All S’miles

The Unitec lecture series on contemporary New Zealand architects began last Wednesday with a talk by Sir Miles Warren on the work of the Warren and Mahoney practice over the last 50 years. In a remarkable statement he said that this was the first time he had been asked to give a talk at a New Zealand architecture school. 

Sir Miles felt that he and his founding partner Maurice Mahoney were complementary in that Mahoney was largely silent while Sir Miles “talked far too much”.

The practice started at a time when (following the prevailing form of architectural photography) architects tended to think of buildings in black and white. Although Sir Miles described architecture as a performing art and is well known for his beautiful watercolour renderings, it was the black and white elements of architecture that were emphasised in his take on the history of the practice: it was interesting that he discussed his work almost entirely in terms of tectonics.

The typical representation of well-known designers as creative, slightly loose individuals more akin to artists than to other architects didn’t fit with this man for whom architecture is about precision not sloppiness. “Architecture is”, he declared, “a 3H not a 6B”.

Sir Miles claimed that he had spent more time writing specifications during his career than drawing, and stressed that a good set of drawings and a good specification were the best way of achieving quality architecture and a smooth construction process.

The firm’s history was described as an evolution of skills and techniques with technical ability built up over a series of projects. Lines of research were followed until they had been exhausted or until the technology changed.

In their early work the desire to treat walls as solid and load-bearing was made possible with the extensive (and new at the time) use of reinforced concrete block. There seemed to be a hint of nostalgia in his voice when Sir Miles described solid walls as a connection to the Europeans and their privileging of the mason over the carpenter. But his slides showed projects where the clarity of walls that “really work” was used to great effect when contrasted and combined with the lightweight structural bravura of flying timber roof construction.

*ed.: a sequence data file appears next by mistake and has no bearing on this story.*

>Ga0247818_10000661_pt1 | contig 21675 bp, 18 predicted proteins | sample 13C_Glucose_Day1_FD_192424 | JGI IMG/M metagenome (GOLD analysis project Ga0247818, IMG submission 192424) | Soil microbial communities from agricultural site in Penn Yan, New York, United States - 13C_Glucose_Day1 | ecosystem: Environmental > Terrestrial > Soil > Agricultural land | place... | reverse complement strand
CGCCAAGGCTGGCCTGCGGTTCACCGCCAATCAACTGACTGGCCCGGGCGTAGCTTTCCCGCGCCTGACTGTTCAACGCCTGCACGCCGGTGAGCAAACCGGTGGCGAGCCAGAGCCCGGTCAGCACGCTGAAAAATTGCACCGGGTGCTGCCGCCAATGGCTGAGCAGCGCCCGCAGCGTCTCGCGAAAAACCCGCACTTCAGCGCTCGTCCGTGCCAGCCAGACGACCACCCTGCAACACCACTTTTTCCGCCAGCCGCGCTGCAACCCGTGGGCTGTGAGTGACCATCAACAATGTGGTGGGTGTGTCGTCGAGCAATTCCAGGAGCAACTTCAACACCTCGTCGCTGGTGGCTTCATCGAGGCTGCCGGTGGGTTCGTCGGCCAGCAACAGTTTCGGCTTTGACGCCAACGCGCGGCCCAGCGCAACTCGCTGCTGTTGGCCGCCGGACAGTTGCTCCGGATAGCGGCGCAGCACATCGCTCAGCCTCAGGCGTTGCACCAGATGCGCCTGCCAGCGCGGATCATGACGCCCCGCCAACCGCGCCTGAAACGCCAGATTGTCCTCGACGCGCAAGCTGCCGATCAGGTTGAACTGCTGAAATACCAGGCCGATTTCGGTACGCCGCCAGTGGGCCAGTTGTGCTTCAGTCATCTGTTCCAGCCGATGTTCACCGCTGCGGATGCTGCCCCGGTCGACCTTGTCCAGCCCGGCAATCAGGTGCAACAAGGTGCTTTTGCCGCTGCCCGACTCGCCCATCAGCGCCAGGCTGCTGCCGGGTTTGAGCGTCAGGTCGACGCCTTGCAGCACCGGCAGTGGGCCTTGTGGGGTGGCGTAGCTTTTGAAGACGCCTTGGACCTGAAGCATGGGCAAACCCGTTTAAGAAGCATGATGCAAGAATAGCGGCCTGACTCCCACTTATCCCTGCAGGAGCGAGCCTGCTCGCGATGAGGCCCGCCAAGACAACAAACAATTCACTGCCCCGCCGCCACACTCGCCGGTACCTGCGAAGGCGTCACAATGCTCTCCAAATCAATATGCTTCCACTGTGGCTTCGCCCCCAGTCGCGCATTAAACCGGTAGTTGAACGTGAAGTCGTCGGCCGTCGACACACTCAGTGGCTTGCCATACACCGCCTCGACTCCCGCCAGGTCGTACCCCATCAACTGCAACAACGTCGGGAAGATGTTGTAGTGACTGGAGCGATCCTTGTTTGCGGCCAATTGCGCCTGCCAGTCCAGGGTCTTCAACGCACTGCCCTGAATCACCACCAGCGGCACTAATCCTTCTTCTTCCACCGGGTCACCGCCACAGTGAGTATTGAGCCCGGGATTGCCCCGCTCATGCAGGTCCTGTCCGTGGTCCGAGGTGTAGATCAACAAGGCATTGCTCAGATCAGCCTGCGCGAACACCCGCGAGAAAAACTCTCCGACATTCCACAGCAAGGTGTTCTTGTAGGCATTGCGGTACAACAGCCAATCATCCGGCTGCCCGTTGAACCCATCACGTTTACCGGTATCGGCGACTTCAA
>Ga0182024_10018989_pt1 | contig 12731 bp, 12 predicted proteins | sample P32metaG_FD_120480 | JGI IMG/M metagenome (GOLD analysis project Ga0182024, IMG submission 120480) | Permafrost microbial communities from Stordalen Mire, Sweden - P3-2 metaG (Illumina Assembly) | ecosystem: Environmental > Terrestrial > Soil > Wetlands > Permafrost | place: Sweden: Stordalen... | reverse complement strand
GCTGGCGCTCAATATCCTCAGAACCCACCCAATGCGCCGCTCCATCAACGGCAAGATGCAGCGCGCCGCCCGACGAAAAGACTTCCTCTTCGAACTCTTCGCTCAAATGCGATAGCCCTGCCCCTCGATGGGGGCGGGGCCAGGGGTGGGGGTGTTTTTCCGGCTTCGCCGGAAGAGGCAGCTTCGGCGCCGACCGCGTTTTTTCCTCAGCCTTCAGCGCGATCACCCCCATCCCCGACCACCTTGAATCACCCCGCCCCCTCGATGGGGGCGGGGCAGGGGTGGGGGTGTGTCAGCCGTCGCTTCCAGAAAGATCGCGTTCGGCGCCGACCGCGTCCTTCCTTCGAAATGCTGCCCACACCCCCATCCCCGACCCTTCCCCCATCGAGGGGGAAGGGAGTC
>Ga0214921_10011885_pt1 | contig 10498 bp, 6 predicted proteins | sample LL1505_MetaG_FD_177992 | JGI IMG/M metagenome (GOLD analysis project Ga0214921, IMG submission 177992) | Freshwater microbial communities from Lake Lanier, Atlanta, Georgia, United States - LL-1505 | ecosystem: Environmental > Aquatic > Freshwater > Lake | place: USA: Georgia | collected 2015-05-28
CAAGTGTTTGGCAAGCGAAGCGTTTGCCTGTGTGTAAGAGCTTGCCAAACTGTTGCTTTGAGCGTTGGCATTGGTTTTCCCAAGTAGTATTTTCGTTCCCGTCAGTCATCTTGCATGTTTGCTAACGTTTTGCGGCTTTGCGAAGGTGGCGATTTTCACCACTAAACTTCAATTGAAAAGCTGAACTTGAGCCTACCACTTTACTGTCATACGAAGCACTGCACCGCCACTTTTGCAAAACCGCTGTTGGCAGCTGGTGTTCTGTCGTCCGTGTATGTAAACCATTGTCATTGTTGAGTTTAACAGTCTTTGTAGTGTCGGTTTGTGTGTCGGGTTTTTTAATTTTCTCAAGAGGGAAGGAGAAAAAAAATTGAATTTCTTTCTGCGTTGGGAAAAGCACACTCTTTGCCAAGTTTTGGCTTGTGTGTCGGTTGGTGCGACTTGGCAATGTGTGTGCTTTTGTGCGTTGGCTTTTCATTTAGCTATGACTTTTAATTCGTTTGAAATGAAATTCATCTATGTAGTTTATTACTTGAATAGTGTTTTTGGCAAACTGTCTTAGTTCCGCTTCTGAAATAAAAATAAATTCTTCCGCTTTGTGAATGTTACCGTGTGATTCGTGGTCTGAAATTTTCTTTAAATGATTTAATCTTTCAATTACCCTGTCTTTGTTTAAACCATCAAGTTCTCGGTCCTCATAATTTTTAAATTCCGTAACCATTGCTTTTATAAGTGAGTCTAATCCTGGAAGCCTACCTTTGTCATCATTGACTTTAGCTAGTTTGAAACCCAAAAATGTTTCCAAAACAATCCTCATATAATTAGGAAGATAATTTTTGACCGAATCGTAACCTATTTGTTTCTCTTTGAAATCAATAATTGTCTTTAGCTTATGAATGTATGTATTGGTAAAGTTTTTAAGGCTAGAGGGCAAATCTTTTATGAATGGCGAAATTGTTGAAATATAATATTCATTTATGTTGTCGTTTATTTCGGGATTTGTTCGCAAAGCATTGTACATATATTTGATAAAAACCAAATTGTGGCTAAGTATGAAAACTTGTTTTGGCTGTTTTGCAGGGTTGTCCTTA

In all the work shown, the structural technology being used was expressed in the detailing with a language intelligible to an audience greater than just architects and engineers. In retrospect Sir Miles felt that this communication with architecture’s audience was lost when the firm began doing some work in a post-modern style. He suggested it failed as it relied upon a knowledge of the history of architecture that New Zealanders don’t possess.

Sir Miles modestly attributed his firm’s success to luck and timing. He felt it was easier to practice successfully in a time when buildings were designed for their future occupants rather than speculators, and when clients and architects didn’t negotiate over fees.

It was extremely important that an architect could draw well, if only to impress the client at meetings by drawing on-the-fly, and he felt that it was a W&M trait that the sketch plans emerged exactly into the working drawings – of course those in the audience who attended the previous lecture by Mark Wigley didn’t believe him.

Looking back now, however, he expressed some regret that they took a conservative stance on accepting work and he wished they had had the courage to do less work and to do that work even better.

He felt that NZ offered fantastic opportunities for young architects and that houses could be designed these days with far greater complexity and richness than when he began. He still feels that there is nothing better than sitting down on a Sunday morning with a clear head and a sharp pencil and he has completed two jobs during the last year while in his ‘retirement’.

The Unitec public lecture series will continue this week with a talk by Ted McCoy.

Aaron Sills